The study enrolled 311 patients in the lenient rate control group and 303 patients in the strict rate control group. The clinical characteristics of the two groups were well matched. The average age was 68 + 6 years, and 66% were male. The median duration of atrial fibrillation was three months. Seventy-two percent had undergone a previous electrocardioversion. Hypertension, present in 61%, was the primary cardiac diagnosis. Most patients were in New York Heart Association (NYHA) functional class I (65%), with 30% in functional class II and only 5% in functional class III. The resting heart rate at study entry was 96 + 13 bpm. After dosage adjustment, 98% of the lenient rate control group, compared to 67% in the strict rate control group, met their rate control target. Only 75% of the patients in the strict rate control group met their resting heart rate target, and only 72% met their exercise resting target. In the strict rate control group, Holter monitoring showed a mean heart rate of 78 + 11 bpm. The maximum RR interval observed was 2.3 + 0.6 seconds. In the lenient rate control group, only 75 non-routine visits were required to achieve target; whereas in the strict rate control group, 684 total visits were required. Among the 100 patients who failed to achieve their rate control target in the strict control group, 25 had drug-related serious adverse events, and in 22 the target was impossible to achieve with drug therapy.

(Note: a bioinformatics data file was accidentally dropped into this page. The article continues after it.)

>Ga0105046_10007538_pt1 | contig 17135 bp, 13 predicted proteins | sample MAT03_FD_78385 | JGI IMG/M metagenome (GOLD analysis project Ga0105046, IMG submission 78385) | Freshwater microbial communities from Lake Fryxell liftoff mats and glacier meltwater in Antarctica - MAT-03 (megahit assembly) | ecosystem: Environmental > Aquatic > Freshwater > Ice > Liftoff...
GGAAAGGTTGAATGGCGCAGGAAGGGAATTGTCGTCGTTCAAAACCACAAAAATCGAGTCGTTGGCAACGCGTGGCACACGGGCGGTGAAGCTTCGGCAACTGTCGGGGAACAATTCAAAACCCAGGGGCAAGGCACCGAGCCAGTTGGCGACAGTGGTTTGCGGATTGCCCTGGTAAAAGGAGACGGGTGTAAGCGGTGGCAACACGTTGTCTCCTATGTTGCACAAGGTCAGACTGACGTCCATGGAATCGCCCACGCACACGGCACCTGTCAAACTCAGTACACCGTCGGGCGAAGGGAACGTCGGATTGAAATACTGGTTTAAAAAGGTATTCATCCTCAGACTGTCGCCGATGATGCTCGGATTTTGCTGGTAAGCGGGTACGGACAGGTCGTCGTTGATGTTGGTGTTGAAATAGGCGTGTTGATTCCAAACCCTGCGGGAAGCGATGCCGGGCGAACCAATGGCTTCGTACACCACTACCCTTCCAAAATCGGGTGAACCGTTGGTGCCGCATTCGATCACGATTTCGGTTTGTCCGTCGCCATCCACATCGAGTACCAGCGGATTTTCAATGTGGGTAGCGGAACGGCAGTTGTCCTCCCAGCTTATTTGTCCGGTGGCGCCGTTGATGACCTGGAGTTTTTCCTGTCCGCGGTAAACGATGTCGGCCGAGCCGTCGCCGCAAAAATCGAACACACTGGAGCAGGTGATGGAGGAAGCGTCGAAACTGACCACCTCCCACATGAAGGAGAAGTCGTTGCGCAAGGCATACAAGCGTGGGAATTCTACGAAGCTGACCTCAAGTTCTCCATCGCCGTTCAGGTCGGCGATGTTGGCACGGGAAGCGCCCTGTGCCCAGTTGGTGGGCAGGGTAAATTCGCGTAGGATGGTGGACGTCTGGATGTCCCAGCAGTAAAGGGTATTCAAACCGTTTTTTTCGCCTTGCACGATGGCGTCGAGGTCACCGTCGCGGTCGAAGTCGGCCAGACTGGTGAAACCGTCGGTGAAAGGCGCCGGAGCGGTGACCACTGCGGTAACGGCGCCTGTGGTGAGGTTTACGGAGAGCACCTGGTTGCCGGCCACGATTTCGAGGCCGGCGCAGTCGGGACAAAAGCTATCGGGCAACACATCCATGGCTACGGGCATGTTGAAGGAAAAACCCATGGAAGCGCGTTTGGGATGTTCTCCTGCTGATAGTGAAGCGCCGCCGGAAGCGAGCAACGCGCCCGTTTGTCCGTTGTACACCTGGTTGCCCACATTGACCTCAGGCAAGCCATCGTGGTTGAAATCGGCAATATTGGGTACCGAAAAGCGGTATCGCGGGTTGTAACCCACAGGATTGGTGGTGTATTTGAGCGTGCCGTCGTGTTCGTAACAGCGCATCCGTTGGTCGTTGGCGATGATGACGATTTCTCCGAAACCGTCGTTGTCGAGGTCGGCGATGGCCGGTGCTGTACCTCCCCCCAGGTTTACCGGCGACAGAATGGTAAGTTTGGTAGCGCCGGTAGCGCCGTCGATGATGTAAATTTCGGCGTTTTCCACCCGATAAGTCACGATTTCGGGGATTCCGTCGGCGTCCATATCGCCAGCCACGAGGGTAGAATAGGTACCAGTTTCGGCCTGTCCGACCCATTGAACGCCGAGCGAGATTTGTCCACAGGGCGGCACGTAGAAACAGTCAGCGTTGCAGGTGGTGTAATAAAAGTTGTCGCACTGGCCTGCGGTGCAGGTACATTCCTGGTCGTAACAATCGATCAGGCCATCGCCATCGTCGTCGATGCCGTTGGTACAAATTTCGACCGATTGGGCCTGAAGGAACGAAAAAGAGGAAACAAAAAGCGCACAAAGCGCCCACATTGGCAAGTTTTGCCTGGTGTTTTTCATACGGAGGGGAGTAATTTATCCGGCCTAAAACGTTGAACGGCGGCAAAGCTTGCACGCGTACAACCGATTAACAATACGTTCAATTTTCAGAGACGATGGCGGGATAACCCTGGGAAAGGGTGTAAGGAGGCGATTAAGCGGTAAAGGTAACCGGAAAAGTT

Almost 65% of the patients in the lenient rate control group were controlled with one or fewer rate control agents. Beta adrenergic blocking agents were the drugs most commonly effective. In comparison, 67% of the patients in the strict rate control group required more than one agent.

The primary composite endpoint was reached by 38 patients (12.9%) in the lenient control group compared to 43 in the strict rate control group. Mortality was similar in both groups with 17 deaths (5.6%) in the lenient control group at three years compared to 18 deaths (6.6%) at three years in the strict rate control group. There was no significant difference in the prevalence of symptoms. Forty-five percent of patients in the lenient control group had persistent symptoms, compared to 46% in the strict control group. New York Heart Association functional class distribution, the frequency of hospitalizations, and other adverse events were similar between the two groups.

The authors conclude that lenient rate control was not inferior to strict rate control in patients with atrial fibrillation in terms of major clinical events. Lenient rate control strategy is more convenient and requires fewer outpatient visits and follow-up visits.

Commentary

The AFFIRM trial (N Engl J Med. 2002;347:1825-1833) and the original RACE trial (N Engl J Med. 2002;347:1834-1840) were the two pivotal trials that established that rate control and rhythm control strategies were both valid in patients with atrial fibrillation. Those two studies, however, used different criteria for rate control. The AFFIRM trial used values similar to those in the strict control group, and the RACE trial used values similar to those in the lenient control group in RACE II. The current study shows that, at least within the heart rate limits here, a lenient rate control strategy may be easier to implement with no loss of efficacy.

This conclusion seems justified based only on the major endpoints included in this paper. Substudies from RACE II will deal with symptoms and quality of life, but these data have not yet been reported. Certainly, any approach that makes management of patients with atrial fibrillation easier without doing harm would be useful for clinicians.